In preparation for the mission that night, we each had our specific tasks. Doug and Jackie’s job was to tape up all the vehicle lights before we left. There were two reasons for this. First, obviously, was to dark out the vehicle so the enemy couldn’t see it. If anyone who happened to be close enough would be able to hear the vehicle, but without any lights showing we’d be invisible, so they wouldn’t be able to place us or even know for sure who was driving it. (This was, after all, a vehicle we’d taken from some of their guys.) The second reason was equally important, and that had to do with our ability to see what we were doing. Night vision is so sensitive that any significant source of light renders it useless. Even a vehicle navigation light will flood you with too much illumination and make you as good as blind.
At 2:30 the next morning we were ready, present, and accounted for, our gear assembled and tied in tight. The six of us loaded up our vehicle and climbed in. We were already buzzing with anticipation. This would be a dangerous mission; inserting smack into the midst of armed enemies of unknown number and location is always a relatively freaky thing to do. We had no way of knowing how many hostiles we might encounter, or where, but we were as ready as we’d ever be, and itching to go round up all the intel we could.
Doug switched on the ignition — and all the dash lights came on.
No one had taped them up.
“Jesus,” I muttered. Dan leaned over into the front seat and glared at Doug. “Doug, dude, what the fuck?”
“Damn,” said Doug. “I thought I told Jackie to tape them up.” In the next seat over, Jackie responded with a look that said, Hey, don’t lay it on me.
I was furious. This had been their one and only job: tape up the damn lights. It was a mission-critical task. Doug was in charge of making sure this happened — and it didn’t.
We clambered out of the vehicle and tried to make a quick job of it, but it was too late. Timing was critical. The sun would be up by five or earlier, and if we were going to do this at all, we had to be out there before then. The marines were waiting on us, because they’d be taking off a few minutes after we did to create a staggered insert (SOP). We couldn’t hold things up. We had to make the call: Go now, or cancel the mission. I did not want to make that insert with our lights on, but there was a lot riding on this mission: We needed that intel. “Fuck it,” we said, “let’s go.”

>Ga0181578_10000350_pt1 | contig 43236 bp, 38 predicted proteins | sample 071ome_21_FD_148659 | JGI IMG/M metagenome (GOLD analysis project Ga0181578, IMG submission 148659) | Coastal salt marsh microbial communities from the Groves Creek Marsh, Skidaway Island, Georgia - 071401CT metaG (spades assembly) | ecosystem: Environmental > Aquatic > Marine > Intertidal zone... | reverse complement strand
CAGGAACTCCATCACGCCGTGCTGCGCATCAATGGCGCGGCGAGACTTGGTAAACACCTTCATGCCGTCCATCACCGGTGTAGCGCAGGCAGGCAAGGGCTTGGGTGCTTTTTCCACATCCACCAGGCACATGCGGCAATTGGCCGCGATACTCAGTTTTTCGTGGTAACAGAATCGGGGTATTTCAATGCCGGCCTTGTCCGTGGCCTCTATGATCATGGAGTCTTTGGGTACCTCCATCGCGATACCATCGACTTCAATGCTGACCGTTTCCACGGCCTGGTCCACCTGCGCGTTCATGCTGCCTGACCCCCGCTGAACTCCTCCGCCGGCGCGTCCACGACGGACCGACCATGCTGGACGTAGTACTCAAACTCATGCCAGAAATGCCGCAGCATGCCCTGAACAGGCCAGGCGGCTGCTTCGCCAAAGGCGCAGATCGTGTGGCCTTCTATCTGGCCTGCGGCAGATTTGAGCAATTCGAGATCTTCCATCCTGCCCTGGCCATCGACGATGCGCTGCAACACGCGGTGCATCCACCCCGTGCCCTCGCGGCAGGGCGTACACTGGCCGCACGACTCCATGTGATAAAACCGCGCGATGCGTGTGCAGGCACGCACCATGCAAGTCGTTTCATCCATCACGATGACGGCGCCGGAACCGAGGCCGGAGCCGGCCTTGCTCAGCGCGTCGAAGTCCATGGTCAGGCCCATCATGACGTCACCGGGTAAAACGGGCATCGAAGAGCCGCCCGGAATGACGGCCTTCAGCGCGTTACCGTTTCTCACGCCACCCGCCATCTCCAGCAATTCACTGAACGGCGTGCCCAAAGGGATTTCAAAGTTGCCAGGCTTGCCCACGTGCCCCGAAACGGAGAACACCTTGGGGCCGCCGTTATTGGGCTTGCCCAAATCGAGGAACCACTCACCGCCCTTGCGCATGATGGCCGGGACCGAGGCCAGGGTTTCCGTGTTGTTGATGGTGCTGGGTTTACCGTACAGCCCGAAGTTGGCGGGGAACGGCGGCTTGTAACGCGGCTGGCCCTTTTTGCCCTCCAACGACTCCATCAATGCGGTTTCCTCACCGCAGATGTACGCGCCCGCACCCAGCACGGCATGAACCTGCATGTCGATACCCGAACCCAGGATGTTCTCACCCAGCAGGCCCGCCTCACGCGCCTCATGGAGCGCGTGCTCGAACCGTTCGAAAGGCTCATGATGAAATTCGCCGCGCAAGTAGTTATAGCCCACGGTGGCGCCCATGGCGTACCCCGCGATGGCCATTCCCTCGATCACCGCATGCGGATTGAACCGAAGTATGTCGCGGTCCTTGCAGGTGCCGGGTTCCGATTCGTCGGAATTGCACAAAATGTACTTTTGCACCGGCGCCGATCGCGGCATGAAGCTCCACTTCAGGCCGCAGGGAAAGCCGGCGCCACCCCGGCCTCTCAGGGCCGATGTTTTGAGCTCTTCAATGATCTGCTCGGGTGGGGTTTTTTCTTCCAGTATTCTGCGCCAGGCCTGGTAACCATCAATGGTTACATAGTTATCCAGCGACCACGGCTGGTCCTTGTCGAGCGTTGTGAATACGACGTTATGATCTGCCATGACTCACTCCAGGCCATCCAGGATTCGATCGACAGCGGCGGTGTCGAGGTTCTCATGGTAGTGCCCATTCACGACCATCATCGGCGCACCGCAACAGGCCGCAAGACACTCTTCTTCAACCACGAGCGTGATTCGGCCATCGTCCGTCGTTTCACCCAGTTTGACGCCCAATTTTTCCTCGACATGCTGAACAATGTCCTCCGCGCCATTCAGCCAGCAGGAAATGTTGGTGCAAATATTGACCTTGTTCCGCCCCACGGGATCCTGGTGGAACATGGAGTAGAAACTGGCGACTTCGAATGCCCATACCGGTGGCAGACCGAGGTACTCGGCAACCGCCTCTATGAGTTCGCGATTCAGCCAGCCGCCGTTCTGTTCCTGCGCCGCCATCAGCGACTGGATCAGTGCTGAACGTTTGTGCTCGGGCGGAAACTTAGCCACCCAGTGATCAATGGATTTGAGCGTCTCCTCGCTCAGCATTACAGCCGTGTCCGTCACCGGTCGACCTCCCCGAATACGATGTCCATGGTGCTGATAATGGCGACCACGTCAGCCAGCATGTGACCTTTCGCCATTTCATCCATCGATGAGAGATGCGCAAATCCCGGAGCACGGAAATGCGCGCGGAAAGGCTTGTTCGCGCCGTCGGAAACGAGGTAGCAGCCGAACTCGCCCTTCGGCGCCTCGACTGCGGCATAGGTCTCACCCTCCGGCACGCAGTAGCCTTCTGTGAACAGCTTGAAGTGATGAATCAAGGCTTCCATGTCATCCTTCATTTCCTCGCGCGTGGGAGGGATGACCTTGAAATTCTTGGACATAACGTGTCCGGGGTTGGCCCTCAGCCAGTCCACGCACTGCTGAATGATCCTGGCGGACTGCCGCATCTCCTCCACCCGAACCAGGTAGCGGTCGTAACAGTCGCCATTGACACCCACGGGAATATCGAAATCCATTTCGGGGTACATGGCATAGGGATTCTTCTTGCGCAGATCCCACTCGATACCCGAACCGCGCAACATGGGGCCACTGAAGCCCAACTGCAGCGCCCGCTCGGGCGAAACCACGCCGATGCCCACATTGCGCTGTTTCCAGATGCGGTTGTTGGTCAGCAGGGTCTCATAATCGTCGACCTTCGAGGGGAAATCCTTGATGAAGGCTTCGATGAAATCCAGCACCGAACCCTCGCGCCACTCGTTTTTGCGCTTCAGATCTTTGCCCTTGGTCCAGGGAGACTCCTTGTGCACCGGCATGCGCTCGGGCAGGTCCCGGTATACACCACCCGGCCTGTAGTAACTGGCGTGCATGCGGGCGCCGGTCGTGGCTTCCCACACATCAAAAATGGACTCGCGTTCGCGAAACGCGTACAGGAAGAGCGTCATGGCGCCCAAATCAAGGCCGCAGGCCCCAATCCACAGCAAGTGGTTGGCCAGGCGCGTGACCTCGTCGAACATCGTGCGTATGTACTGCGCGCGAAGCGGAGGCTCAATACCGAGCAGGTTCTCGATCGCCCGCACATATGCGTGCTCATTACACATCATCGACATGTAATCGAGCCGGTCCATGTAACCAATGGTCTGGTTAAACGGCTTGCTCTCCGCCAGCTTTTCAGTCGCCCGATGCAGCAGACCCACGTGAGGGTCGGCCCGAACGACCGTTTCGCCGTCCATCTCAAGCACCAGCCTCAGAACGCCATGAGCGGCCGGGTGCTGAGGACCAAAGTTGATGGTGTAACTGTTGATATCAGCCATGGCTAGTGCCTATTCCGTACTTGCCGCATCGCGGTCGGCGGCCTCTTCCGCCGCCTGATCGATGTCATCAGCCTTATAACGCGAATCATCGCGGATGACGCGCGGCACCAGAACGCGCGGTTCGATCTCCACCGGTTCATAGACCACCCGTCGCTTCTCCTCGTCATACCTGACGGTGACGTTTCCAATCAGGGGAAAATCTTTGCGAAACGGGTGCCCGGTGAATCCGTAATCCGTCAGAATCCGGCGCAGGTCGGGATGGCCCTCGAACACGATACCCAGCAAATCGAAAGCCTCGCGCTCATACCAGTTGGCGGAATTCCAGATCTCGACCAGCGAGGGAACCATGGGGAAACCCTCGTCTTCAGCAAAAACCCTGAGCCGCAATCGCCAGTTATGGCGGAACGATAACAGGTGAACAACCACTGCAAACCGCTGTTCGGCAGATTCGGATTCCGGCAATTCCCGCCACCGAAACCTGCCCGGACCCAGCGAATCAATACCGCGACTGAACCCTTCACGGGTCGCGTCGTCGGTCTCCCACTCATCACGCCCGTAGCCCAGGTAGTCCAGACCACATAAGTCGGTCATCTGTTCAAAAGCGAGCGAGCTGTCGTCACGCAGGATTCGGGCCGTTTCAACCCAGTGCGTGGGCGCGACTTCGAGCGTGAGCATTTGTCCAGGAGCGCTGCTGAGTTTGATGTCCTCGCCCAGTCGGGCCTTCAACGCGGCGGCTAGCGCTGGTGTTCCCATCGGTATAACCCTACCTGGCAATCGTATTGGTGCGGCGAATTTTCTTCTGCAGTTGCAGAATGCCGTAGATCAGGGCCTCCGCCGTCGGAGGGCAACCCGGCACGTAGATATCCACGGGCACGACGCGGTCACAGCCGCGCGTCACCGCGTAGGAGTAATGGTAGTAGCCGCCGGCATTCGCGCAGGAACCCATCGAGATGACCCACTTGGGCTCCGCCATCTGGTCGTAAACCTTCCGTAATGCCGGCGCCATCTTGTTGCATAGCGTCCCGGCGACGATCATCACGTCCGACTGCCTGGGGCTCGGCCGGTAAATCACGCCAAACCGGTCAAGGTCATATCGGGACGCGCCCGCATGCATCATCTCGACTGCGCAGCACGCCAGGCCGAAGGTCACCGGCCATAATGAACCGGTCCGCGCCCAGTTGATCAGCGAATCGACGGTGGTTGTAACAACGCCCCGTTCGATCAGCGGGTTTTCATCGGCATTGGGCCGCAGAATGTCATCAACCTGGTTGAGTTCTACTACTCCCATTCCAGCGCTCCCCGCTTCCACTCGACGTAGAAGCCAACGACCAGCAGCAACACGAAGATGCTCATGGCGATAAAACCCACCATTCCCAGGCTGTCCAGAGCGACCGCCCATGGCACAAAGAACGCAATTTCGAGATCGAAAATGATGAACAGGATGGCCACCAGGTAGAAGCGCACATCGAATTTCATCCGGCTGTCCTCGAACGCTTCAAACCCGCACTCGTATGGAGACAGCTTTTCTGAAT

We tried driving with our night vision, but it was hopeless; the dash lights made it impossible, as we’d known they would. So of all ridiculous things, we now had to drive out there with our headlights on, meaning we could be seen from miles away. Halloooo, Taliban, anyone out there? Here we are! Doug drove up the valley while Dan and I did our best to get our rage under control.
We reached our insert point at the northern end of the valley, and the four of us rolled out of the backseats. Doug turned the vehicle around and headed back the way we’d come. We took cover and sat like statues, watching the lights slowly disappear.
The rule of thumb for an insert like this is that once you’re dropped off, you immediately rally up in a small perimeter behind cover and then spend your first few minutes motionless and silent, doing nothing but sitting, waiting, watching, and listening. We sat motionless and silent for about fifteen minutes, waiting, watching, listening. We saw and heard nothing.
After a few minutes, we proceeded to make our way up the mountainside as silent as the snow, heading for high ground. We stopped about an hour later when we’d gotten about three-quarters of the way up the mountain, reaching what we call military crest.
This was something we’d all learned way back in Third Phase of BUD/S, in the land nav training. Gaining high ground is one of the most basic tactical advantages known to every military force in history. High ground gives you a better view of your field of engagement, and if you should become embroiled in any direct action it’s a lot easier to fight downhill than it is to go up against someone who is above you looking down. On the other hand, you don’t want to take position at the very peak of your terrain, called skylining, because there you’re more exposed.
Once we reached the ideal elevation (probably at something like 9,000 feet) and found an appropriate hide site, we clipped on some veg and dug into the mountain’s flank. We had all three of the conditions we wanted: good concealment, solid cover from potential gunfire, and good eyes on our sector.
Just then the sun started coming up. We called over to the marines on the radio. “ECHO-1,” they said, “we’re not set. We ran into a little problem on our way out. We’re not exactly sure what to do here, over.”
“Roger that,” we said, “we’ll be right there.”
Dan and I left Mark and Patrick there and headed back down the mountain to where the marines had stopped. When we reached them we could see that they’d been scared shitless. They described what had happened.